HHS Spreadsheets Outdated?With so many recent changes, it is clear that checklists, spreadsheets, the ONC’s SRA tool , HITRUST and most commercial compliance software companies are now out of date with the new HIPAA Audit Protocol.   As we get to the end of the Meaningful Use incentive program, we risk having a high number of covered entities potentially using outdated software tools for modern HIPAA compliance requirements.

Regarding the HIPAA Audit Protocol’s compliance date, says Brad Trudell of MetaStar, “Remember it’s intended to detail the specific questions OCR plans to ask in Phase 2 audits to determine compliance with the previously existing HIPAA/HITECH requirements.  If possible, CEs/BAs should use the protocol as the basis for conducting their own internal audits to make sure compliance is whipped into shape before the REAL auditors come knocking.”

In other words, the compliance date would match the release date – April of 2016 (about 2 months before this article was written).

Specific steps to take in light of the new HIPAA Audit Protocol:
  1. Check your “Clutter”, “Junk” or “Spam” folders to ensure that an email sent from OSOCRAudit@hhs.gov (OCR office) is forwarded to the appropriate person (e.g. Compliance Officer, legal counsel, etc.) and responded to accordingly. Example of the email is here.
  2. Conduct an accurate and thorough HIPAA Security Risk Analysis. Be sure to include Privacy and Breach notification assessments since these are often overlooked
  3. Review your organization’s policies and procedures along with the associated processes, compliance programs and other supporting documentation proving compliance. For gaps, update processes, policies and procedures to address identified issues.
  4. Address risks found in previous risk analysis efforts. This requires documented progress of gaps in compliance and associated vulnerabilities (e.g. installing enterprise-wide encryption, implementing a training and awareness program, updating policies and procedures).  This also includes having supporting documentation tracking these updates.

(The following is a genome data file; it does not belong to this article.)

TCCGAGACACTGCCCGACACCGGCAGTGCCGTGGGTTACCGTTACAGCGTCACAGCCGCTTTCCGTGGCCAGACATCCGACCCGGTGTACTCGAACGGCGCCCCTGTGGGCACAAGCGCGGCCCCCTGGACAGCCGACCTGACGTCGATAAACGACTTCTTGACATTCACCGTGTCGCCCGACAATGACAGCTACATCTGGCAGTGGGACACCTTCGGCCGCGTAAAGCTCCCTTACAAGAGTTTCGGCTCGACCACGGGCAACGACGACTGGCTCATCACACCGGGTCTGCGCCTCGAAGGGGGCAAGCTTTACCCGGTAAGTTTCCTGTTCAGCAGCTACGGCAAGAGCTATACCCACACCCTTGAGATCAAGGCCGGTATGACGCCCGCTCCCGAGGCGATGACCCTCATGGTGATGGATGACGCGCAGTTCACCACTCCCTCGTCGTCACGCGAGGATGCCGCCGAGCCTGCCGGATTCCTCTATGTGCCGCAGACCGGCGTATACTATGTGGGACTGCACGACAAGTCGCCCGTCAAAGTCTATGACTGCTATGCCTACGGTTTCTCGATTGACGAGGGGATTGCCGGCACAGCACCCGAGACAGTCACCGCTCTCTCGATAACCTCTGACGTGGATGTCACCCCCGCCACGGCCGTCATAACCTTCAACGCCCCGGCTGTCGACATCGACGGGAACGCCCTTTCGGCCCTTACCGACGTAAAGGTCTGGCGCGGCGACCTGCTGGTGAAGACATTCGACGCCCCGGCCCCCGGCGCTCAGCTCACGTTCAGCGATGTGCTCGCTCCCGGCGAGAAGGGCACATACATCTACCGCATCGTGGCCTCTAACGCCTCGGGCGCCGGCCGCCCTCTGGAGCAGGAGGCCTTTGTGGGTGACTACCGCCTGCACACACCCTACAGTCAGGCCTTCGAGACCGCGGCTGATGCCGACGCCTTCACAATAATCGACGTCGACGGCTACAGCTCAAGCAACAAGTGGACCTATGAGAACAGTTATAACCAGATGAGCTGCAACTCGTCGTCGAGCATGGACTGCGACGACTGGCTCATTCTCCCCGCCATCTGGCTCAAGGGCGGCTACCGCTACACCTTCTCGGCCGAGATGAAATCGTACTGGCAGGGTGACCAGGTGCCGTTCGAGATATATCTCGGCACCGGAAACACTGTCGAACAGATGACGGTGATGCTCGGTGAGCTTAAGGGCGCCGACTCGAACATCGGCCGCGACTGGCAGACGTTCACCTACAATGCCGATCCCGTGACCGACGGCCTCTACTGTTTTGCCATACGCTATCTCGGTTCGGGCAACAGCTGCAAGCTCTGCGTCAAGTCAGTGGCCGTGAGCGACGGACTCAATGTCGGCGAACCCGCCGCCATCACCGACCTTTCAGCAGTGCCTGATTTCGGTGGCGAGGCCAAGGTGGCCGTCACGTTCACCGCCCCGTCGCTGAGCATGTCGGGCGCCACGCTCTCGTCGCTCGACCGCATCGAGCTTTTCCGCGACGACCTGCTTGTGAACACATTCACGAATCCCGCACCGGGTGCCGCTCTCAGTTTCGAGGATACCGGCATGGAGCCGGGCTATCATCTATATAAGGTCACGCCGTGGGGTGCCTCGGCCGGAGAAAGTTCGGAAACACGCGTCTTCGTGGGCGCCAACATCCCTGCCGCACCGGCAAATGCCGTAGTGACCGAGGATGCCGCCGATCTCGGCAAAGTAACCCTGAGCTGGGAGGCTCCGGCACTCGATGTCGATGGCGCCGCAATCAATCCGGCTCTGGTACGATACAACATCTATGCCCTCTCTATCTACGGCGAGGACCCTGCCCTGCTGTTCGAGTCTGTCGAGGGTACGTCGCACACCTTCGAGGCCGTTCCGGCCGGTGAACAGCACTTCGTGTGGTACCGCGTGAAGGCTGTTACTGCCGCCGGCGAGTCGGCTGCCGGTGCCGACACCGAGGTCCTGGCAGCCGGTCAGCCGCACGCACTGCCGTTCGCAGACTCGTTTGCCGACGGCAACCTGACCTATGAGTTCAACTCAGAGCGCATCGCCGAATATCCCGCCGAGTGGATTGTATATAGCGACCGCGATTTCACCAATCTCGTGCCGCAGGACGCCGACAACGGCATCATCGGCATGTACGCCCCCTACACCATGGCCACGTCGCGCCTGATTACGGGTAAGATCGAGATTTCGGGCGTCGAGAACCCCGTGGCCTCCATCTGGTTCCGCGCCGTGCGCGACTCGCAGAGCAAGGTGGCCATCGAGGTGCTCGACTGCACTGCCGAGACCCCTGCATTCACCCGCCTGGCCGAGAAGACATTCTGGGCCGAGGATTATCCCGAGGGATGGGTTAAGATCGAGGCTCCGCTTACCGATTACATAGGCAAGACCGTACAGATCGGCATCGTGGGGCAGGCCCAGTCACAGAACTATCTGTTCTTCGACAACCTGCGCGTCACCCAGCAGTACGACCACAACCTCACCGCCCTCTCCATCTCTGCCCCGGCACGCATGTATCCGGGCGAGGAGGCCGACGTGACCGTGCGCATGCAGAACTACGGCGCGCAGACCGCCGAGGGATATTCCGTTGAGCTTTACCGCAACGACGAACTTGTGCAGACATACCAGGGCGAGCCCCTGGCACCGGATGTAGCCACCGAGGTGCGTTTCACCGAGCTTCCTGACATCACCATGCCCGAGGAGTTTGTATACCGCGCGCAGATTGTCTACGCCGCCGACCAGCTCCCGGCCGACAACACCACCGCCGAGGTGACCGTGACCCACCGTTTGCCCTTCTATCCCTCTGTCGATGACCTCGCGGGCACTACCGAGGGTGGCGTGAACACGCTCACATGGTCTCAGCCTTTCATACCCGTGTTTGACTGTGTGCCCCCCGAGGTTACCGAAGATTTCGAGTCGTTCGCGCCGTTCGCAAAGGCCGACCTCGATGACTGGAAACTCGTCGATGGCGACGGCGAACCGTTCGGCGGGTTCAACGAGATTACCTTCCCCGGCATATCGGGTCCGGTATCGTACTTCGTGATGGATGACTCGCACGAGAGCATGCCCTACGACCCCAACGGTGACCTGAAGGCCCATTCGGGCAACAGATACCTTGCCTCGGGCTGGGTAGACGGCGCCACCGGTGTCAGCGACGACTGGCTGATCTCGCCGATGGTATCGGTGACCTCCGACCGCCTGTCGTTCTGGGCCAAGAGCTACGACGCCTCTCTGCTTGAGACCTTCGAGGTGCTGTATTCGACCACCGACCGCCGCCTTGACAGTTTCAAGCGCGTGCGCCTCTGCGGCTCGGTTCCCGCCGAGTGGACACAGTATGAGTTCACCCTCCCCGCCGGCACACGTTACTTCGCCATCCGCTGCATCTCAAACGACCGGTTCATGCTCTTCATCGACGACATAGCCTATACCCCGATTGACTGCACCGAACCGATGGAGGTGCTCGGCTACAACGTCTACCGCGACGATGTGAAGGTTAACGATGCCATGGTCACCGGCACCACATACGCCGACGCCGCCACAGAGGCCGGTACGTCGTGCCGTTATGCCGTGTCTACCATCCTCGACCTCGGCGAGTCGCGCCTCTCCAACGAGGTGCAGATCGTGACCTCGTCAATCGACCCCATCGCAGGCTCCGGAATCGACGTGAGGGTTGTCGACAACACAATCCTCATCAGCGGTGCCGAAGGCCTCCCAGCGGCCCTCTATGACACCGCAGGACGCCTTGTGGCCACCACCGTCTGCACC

5. Identify who your business associates (BA) are (or subcontractors a BA would give PHI to in order to facilitate a particular service for the upstream BA). Get a copy of each signed BA Agreement, ensure your agreements are updated per the HIPAA Omnibus update (after March, 2013), and collect proof (e.g. reasonable assurances) that the BA or Subcontractor actually has a HIPAA Security, Privacy and Breach Notification assessment and/or other proof of compliance (e.g. proof of encryption, training and awareness, policies and procedures).
  6. Ensure any software tools used are updated with the new release of the OCR’s updated HIPAA Audit Protocol (e.g. as part of OCR’s Phase 2 of their Audit Program); therefore, your risk management and compliance program will become compliant today (not months from now).

Why invest in yesterday’s Audit Protocol?  HIPAA One® announced on June 15, 2016 they are current with the OCR’s Phase 2 of the Audit Program.  To learn more on how your organization can simplify and automate HIPAA Security, Privacy and Breach Notification Assessments, Mock-Audits and Risk Analysis in compliance with the HIPAA Audit Protocol, HITECH and NIST-based methodologies contact us or email info@hipaaone.com.

 

Demystifying HIPAA Security Risk Analysis

Steven Marco